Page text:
There are many theories about the beginning of drama in ancient Greece. The one most widely accepted today is based on the assumption that drama evolved from ritual. The argument for this view goes as follows. In the beginning, human beings viewed the natural forces of the world, even the seasonal changes, as unpredictable, and they sought through various means, to control these unknown and feared powers. Those measures which appeared to bring the desired results were then retained and repeated until they hardened into fixed rituals. Eventually stories arose which explained or veiled the mysteries of the rites. As time passed some rituals were abandoned, but the stories, later called myths, persisted and provided material for art and drama.
Those who believed that drama evolved out of ritual also argue that those rites contained the seed of theater because music, dance, masks, and costumes were almost always used. Furthermore, a suitable site had to be provided for performances, and when the entire community did not participate, a clear division was usually made between the "acting area" and the "auditorium". In addition, there were performers, and, since considerable importance was attached to avoiding mistakes in the enactment of rites, religious leaders usually assumed that task. Wearing masks and costumes, they often impersonated other people, animals, or supernatural beings, and mimed the desired effect-success in hunt or battle, the coming rain, the revival of the Sun-as an actor might. Eventually such dramatic representations were separated from religious activities.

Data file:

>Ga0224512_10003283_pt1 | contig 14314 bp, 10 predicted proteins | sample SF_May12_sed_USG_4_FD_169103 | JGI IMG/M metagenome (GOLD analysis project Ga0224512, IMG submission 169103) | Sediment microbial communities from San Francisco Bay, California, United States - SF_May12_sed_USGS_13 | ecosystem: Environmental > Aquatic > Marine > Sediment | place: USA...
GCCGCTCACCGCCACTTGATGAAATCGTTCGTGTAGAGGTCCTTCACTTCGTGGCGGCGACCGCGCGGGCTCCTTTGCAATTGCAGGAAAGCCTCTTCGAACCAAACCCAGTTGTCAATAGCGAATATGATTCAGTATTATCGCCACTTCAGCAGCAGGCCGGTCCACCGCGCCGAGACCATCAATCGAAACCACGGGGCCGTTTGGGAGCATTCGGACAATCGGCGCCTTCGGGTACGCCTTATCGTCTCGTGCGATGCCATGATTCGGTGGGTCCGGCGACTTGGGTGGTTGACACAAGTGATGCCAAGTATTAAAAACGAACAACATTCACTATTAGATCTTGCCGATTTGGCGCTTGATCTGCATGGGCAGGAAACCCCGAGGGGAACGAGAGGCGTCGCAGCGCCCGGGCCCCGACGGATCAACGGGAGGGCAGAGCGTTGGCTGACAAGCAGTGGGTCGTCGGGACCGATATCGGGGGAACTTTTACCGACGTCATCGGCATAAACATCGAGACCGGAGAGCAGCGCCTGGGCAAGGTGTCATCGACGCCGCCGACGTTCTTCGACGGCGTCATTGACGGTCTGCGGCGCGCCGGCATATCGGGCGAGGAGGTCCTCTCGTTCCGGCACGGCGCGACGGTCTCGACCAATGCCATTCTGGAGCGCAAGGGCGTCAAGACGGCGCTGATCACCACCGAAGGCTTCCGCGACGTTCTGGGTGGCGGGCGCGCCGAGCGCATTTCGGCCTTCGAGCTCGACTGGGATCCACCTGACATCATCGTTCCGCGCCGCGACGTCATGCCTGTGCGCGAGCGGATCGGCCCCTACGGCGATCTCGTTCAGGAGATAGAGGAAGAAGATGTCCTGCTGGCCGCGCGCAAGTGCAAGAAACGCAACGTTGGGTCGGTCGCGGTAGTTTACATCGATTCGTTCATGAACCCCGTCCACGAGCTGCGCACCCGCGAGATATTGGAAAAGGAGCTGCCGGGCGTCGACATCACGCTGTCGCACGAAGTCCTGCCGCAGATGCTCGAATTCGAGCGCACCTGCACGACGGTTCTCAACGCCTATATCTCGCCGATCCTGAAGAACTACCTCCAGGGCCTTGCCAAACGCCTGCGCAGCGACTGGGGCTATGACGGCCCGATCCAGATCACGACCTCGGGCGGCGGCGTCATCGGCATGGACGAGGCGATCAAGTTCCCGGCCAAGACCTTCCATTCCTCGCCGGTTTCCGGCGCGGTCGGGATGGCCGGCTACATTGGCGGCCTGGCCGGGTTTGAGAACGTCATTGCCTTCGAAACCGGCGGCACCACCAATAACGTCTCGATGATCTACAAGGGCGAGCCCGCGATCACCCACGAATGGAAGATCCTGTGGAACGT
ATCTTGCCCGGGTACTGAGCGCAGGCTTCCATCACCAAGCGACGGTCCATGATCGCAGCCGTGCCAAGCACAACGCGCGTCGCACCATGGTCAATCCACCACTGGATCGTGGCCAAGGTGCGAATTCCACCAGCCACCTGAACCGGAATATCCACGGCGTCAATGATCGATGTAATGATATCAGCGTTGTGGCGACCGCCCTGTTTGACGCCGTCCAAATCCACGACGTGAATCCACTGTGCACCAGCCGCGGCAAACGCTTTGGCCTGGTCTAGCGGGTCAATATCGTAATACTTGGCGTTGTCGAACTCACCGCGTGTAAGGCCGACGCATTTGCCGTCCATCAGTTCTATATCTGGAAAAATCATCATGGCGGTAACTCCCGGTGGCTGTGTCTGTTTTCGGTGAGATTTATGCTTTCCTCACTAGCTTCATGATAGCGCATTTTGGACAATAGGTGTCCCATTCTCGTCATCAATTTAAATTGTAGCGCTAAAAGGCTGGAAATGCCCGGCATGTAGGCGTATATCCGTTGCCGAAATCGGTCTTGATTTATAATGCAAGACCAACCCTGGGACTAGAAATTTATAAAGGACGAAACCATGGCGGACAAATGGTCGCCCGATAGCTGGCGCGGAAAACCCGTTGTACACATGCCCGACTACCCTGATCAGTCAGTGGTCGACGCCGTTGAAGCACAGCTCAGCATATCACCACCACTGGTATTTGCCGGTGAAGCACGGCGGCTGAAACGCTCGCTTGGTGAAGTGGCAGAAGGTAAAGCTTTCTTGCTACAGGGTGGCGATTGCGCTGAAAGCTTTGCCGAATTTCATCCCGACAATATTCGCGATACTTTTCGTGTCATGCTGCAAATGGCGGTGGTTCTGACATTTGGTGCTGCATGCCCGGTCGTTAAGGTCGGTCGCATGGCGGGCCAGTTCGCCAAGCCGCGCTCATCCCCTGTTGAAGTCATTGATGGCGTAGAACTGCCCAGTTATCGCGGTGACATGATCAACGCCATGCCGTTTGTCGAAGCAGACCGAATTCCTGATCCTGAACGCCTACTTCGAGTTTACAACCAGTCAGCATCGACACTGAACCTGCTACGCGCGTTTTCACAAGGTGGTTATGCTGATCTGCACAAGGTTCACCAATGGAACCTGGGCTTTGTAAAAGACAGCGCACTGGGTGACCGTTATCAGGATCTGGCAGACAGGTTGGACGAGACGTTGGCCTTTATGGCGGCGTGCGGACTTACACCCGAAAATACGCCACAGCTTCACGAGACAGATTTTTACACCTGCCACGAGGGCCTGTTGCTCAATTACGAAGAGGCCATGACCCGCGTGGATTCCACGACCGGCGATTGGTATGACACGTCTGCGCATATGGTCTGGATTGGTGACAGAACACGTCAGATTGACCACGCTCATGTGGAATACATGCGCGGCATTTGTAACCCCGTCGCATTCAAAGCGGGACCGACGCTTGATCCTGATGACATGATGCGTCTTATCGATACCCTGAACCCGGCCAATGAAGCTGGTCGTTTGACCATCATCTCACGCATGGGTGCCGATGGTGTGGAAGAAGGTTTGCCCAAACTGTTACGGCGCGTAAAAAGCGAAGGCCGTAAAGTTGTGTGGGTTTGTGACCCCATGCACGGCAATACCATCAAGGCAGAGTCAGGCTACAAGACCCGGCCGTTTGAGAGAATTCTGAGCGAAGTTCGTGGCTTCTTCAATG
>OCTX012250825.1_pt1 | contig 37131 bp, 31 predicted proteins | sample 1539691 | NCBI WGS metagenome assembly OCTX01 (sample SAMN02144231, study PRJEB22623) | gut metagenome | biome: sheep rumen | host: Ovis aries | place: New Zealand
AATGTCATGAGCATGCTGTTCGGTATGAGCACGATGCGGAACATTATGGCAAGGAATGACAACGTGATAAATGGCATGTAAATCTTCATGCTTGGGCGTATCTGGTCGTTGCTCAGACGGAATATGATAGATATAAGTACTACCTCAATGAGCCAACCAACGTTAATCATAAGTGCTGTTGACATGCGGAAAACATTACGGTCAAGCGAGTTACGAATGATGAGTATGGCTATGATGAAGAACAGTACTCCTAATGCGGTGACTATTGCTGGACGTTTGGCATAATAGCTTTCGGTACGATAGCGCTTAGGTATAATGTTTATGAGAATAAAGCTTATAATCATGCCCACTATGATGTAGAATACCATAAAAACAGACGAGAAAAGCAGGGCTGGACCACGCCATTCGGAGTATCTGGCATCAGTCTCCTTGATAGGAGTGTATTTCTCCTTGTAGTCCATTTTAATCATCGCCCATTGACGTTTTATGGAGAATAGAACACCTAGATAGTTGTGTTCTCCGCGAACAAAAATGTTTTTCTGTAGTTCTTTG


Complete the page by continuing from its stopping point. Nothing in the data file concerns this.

Another theory traces the theater’s origin from the human interest in storytelling. According to this view, tales (about the hunt, war, or other feats) are gradually elaborated, at first through the use of impersonation, action, and dialogue by a narrator and then through the assumption of each of the roles by a different person. A closely related theory traces theater to those dances that are primarily rhythmical and gymnastic or that are imitations of animal movements and sounds.
1. what does the passage mainly discuss?
a. the origins of theater.
b. the role of ritual in modern dance.
c. the importance of storytelling.
d. the variety of early religious activities.
2. what aspect of drama does the author discuss in the first paragraph?
a. the reason drama is often unpredictable.
b. the seasons in which dramas were performed.
c. the connection between myths and dramatic plots.
d. the importance of costumes in early drama.
3. which of the following is not mentioned as a common element of theater and ritual?
4. according to the passage, what is the main difference between ritual and drama?
a. ritual uses music whereas drama does not.
b. ritual is shorter than drama.
c. ritual requires fewer performers than drama.
d. ritual has a religious purpose and drama does not.
5. the passage supports which of the following statements?
a. no one really knows how the theater began.
b. myths are no longer represented dramatically.
c. storytelling is an important part of dance.
d. dramatic activities require the use of costumes.